From a childhood bedroom window, a young girl called Molly watches the Men in Black pursuing an escaped alien.Years later and all grown-up, Molly (Tessa Thompson) has decided she doesn’t just want to find the Men in Black. She wants to join them.
... wants to be a breath of fresh air but ultimately turns into a polite cough.
Director F. Gary Gray’s ‘Men in Black: International’ is a movie that wants to be a breath of fresh air but ultimately turns into a polite cough. Whilst many of its new touches and flourishes are welcomely progressive, the movie’s setup is one that desperately clings to the past. Old jokes are reheated, the world is again under threat and much of the dialogue that is on offer is stiffer than an special agent’s collar.
Lost amongst all its laser fire and tossed asides, Agent H (Chris Hemsworth) and Molly (Tessa Turner) quickly find themselves in a sequel that goes from funny to forgettable. Straining its usual conceit of a mismatched pairing to the point of blandness, there is little or no tension here. The sly, satirical edge that director Taika Waititi brought to ‘Thor: Ragnarok’ is painfully missing and director Gary Gray’s conveyor belt approach of thespians falling off the end of their sentences starts to rapidly ring hollow. Add to that a grouchy alien who grafts themselves onto the pair’s chaotic exploits and you’re back in the land that time rewound.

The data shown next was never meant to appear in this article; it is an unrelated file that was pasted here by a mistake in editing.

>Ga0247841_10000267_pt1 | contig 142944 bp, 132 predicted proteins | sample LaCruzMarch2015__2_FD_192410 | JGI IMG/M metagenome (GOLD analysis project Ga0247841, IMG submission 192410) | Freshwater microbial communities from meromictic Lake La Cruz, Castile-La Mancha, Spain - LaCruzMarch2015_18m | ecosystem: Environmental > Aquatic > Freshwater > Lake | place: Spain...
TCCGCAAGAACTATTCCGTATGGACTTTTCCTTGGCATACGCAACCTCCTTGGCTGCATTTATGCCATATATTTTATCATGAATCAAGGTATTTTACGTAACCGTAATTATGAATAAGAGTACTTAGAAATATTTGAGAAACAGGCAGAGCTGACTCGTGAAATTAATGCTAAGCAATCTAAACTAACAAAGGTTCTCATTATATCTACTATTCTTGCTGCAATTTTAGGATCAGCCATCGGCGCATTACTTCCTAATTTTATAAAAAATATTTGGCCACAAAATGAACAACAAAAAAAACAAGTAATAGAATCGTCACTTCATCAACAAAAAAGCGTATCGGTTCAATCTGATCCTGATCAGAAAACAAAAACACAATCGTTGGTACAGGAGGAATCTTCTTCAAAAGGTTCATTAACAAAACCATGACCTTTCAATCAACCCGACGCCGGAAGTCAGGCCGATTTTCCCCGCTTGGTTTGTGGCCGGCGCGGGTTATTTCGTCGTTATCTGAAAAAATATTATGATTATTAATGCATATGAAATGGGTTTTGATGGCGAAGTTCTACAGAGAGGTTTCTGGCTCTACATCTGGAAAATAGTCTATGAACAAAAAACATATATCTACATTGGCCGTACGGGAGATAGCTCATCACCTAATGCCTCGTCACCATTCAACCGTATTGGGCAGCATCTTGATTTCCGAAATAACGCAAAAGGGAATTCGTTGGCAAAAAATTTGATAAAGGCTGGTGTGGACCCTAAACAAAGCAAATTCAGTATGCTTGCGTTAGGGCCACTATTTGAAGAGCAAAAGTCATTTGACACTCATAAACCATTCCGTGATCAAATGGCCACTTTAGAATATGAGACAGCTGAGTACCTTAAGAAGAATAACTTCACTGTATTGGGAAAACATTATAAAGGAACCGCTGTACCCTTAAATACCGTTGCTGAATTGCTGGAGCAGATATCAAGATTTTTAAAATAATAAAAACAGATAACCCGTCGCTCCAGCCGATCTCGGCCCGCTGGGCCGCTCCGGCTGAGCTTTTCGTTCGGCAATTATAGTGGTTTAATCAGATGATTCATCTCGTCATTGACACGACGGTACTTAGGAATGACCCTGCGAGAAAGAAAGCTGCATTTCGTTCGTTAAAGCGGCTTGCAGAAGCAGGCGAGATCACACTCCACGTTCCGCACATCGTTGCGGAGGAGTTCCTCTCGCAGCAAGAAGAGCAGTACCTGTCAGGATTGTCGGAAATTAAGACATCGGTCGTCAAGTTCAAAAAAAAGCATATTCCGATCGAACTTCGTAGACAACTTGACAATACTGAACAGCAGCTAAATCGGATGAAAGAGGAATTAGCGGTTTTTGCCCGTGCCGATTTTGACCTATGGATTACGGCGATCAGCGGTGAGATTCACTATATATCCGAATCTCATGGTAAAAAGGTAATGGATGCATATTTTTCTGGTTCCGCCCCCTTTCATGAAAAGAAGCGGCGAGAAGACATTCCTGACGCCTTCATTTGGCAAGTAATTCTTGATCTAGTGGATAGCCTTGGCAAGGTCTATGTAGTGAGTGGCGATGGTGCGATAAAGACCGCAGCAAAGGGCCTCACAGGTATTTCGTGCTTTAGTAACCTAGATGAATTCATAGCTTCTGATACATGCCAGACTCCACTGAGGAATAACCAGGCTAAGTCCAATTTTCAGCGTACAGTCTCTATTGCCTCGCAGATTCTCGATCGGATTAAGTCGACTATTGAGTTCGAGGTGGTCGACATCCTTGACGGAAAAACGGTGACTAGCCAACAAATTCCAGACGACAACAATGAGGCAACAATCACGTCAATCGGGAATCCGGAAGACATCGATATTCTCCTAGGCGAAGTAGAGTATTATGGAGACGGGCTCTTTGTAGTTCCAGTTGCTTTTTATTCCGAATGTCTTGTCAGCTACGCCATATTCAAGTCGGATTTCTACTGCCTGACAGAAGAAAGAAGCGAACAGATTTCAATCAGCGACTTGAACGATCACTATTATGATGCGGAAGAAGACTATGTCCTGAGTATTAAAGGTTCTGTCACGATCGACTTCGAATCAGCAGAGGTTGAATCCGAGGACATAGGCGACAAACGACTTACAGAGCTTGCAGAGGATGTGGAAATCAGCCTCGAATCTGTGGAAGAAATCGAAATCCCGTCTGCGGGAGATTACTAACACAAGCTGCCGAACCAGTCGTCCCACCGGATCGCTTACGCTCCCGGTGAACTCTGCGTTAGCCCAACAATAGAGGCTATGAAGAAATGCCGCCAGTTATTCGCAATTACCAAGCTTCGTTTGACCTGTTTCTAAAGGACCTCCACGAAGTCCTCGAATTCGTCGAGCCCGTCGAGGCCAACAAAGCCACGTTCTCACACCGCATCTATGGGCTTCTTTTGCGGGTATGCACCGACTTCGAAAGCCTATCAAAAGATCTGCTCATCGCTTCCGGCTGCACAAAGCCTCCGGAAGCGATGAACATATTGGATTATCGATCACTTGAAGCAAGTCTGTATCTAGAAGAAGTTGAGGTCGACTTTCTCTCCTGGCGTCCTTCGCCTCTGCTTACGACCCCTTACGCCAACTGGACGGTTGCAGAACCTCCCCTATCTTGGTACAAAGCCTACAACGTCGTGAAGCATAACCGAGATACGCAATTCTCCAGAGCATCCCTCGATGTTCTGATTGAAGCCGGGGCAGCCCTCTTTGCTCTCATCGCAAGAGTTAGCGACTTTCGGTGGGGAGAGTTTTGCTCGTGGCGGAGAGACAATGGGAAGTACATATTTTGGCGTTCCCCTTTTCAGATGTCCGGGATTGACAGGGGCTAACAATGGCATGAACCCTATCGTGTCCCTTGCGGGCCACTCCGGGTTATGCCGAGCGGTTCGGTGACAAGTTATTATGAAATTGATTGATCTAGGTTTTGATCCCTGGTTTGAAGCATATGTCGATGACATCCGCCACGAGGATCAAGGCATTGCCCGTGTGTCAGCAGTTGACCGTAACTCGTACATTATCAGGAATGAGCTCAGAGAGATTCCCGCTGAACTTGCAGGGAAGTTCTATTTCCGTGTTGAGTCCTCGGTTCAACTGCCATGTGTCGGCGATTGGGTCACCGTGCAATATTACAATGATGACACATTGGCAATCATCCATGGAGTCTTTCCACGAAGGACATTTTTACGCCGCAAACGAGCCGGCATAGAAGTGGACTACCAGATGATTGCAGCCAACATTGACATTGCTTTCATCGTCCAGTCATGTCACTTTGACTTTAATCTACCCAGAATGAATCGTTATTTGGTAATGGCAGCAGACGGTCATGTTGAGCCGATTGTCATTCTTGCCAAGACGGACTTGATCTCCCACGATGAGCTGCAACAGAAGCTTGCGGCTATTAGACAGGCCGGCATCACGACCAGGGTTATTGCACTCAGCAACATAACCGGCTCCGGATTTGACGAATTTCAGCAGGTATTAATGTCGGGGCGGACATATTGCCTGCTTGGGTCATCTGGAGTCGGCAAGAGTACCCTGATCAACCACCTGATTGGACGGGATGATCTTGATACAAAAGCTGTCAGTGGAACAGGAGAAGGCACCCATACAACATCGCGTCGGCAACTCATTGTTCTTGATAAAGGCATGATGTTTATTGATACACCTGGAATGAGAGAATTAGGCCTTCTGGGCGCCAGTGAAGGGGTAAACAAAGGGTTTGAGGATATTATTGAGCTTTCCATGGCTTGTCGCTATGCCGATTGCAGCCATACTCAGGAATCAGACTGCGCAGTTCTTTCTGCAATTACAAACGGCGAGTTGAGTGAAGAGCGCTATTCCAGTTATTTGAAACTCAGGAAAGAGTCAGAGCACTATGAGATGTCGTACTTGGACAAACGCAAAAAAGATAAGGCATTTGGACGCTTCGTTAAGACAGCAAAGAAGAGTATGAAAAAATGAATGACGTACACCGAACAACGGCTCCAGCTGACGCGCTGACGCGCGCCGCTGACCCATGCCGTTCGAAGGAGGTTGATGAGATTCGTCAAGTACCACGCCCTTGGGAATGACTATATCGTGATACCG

Whereas the original MIB movie stunned and amazed audiences with its irreverency, ‘Men in Black: International’ swallows any remaining gasps you might have had. Broadening the rift between spectacle and human interest, the production design looks pretty but looks alone won’t save this sequel from its bin-bound fate. Bolted onto 2019’s glut of similarly lame follow-ups, ‘Men in Black: International’ looks like another franchise destined for rebooting once fans’ memories have moved on.
Calcifying your attention with a crumbling sense of disbelief, F. Gary Gray’s MIB sequel is one that rapidly sinks from view with a rent-a-plot finale. With only Emma Thompson’s acid witticisms and Chris Hemworth’s Roger Moore impression to defend it, ‘Men in Black: International’ leaves the MIB universe a much more vulnerable place when Tessa Thompson’s arrival deserved so much more.